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President's Letter

by Andrew Welch


[Andrew on Harley] Despite all of the tempting cheap shots and cliches the latest turmoil at Apple allows for, I'll resist the temptation (for now at least). What interests me is the idea of a Network Computer (NC for short).

Veterans of the computer industry will note that NC's have been around for years in various shapes and sizes: TTY terminals, X-terminals, among many others. In fact the one computer course I had to take in college, Intro to Computers, was in a lab full of Sun's which net-booted off of a central server. They were slow. The course sucked. I got an A.

What exactly is an NC? Exact definitions vary, but the core idea is this: a cheap, stateless, interchangeable computer that has no persistent local storage. It boots over the network, off of a centralized server. Some models may have a hard drive, but it is only used for caching information (similar to the way Netscape caches web pages on your Mac).

Why would anyone be interested in such a gadget? Reduced initial costs (the units themselves are cheaper than a full-blown computers), interchangeability (if one NC dies, just swap it with another one; nothing important is saved on it), and more importantly, reduced maintenance costs.

Let's say you work in the MIS department at a small company; the new version of Microsoft Word arrives (no, you don't use it for kindling -- down in front!), and you need to update everyone's machines to run the new software. With a NC, you install it once on the server, and you're done.

Certainly this is done today, and has been done for many years: clients run their applications off of a server, and the MIS dude or dudette maintains the applications. However this is using expensive, stand-alone computers which are prone to configuration problems and disarray. With an NC, you pay much less for each client. You also don't have to worry about people screwing up their computers in one way or another; there is no "System Folder" on the NC that users can possibly screw up.

Yes, it all sounds a bit authoritarian, but in lab situations, for instance, these kinds of practices have long been in effect. The machines are protected with security software, so you can't install anything custom or mess up the existing installation (in theory); you run what is provided for you.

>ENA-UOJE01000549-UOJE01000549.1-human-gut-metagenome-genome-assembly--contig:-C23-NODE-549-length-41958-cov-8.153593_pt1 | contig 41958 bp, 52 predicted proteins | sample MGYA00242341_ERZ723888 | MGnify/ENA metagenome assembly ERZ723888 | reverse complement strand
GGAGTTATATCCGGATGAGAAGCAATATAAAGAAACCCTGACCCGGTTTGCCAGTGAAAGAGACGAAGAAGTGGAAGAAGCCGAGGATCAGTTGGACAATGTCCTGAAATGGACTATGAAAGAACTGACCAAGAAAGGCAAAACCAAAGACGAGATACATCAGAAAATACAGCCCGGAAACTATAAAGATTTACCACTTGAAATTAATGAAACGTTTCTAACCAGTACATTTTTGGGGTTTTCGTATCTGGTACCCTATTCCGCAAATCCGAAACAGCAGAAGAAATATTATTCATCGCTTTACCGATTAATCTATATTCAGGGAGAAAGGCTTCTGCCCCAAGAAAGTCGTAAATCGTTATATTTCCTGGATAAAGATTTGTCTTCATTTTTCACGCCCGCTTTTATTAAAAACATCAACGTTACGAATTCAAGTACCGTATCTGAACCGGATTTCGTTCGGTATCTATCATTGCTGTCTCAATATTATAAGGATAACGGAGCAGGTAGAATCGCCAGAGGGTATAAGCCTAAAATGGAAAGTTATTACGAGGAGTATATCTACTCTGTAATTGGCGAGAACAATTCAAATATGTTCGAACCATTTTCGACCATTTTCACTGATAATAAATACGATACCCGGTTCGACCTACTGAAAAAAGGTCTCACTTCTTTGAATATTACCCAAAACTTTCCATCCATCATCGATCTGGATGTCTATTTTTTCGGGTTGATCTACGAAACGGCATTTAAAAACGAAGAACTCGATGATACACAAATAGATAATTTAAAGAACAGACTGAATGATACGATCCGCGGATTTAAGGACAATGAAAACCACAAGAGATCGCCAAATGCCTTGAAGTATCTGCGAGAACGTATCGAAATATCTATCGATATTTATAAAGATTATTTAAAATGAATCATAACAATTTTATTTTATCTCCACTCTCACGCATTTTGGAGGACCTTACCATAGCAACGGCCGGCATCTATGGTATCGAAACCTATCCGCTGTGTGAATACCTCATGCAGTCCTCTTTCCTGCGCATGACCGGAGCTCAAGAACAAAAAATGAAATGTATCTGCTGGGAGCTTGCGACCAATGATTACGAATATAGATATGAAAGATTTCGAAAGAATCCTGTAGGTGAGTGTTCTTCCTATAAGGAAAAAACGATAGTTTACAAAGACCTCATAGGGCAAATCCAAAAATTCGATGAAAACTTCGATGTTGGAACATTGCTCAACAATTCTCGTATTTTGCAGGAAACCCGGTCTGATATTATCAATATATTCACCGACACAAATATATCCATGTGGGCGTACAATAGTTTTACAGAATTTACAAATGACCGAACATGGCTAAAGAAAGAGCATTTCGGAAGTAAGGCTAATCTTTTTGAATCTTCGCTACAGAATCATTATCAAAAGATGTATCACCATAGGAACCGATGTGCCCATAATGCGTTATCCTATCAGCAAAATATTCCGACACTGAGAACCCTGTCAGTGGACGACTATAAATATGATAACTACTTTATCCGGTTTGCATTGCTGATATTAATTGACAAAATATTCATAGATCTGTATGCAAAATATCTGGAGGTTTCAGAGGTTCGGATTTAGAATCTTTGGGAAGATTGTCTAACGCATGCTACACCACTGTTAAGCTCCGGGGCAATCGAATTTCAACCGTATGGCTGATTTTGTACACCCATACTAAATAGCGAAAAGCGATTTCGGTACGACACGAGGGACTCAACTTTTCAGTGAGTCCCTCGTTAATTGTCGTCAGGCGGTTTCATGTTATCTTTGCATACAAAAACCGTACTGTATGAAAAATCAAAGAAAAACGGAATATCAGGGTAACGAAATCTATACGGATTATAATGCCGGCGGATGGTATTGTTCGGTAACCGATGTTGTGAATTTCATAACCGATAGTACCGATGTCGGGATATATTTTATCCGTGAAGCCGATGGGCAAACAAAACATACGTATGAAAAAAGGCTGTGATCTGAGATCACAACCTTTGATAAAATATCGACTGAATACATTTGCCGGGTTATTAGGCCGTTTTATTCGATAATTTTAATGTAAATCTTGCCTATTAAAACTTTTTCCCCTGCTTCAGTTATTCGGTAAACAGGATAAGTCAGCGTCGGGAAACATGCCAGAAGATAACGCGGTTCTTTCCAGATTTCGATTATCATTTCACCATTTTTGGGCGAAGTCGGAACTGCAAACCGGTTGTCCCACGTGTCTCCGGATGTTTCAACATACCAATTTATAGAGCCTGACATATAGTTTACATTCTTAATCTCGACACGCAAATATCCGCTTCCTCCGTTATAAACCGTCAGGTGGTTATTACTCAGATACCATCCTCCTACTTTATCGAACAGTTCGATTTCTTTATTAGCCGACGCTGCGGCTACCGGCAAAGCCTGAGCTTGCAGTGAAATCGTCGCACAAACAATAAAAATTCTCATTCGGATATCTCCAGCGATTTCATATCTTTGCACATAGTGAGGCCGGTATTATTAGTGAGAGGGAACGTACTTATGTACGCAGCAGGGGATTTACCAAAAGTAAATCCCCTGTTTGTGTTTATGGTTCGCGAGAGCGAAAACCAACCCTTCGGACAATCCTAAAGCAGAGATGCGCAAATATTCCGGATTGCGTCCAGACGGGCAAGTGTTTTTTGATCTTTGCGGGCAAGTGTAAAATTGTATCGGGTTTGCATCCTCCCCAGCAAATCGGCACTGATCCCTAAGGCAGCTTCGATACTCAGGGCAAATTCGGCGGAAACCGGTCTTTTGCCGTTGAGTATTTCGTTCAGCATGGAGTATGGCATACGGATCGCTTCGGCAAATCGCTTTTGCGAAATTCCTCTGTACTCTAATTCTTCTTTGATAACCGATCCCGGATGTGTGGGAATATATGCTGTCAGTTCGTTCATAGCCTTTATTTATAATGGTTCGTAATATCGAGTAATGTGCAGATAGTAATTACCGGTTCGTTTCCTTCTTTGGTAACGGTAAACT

A real-world example is useful here, let's look at Ambrosia. Gayle handles our finances, and typically runs 4 programs: FileMaker Pro for database access, eMailer for eMail, MYOB for our finances, and ClarisWorks for writing letters. Just about any computer has the horsepower to run the applications she needs, and everything she accesses is stored on one of our central servers (is this sounding familiar?).

Applications are stored on her hard drive (simply because they run faster that way), but there isn't much more than that saved locally. In fact, she has a folder on our server (as everyone here does) that she saves most of her documents to, because it gets backed up nightly. She's a prime candidate for a NC.

Applications (and anything else you happen to currently be working on) would be cached on the NC's local memory/hard drive, and all of her work would be saved on the server. If her machine died (we occasionally have water leaks and escaped parrots here), we could simply plug in another machine, and her environment would be exactly as it was on the since-deceased machine.

Think of NC's a virtual computers; your desktop, files, etc. don't exist on the machine you're using, they are all saved on the server. When you fire up your machine in the morning, your virtual computer comes speeding down the network wire into your NC, and is cached there so that you don't have to hit the network every time you try to do anything.

Granted, NC's aren't a perfect solution for every situation; I certainly wouldn't want one at home. However if there was a quality, shrink wrapped solution available today, I would eagerly look into it when it came time for us to upgrade our machines.

There are a number of places where NC's would complement workstation/desktop computer installations: corporate departments, school computer labs, Internet cafes, kiosks, etc, etc. It certainly could be interesting....

[Andrew's Signature]

Andrew Welch
Thaumaturgist
Ambrosia Software, Inc.


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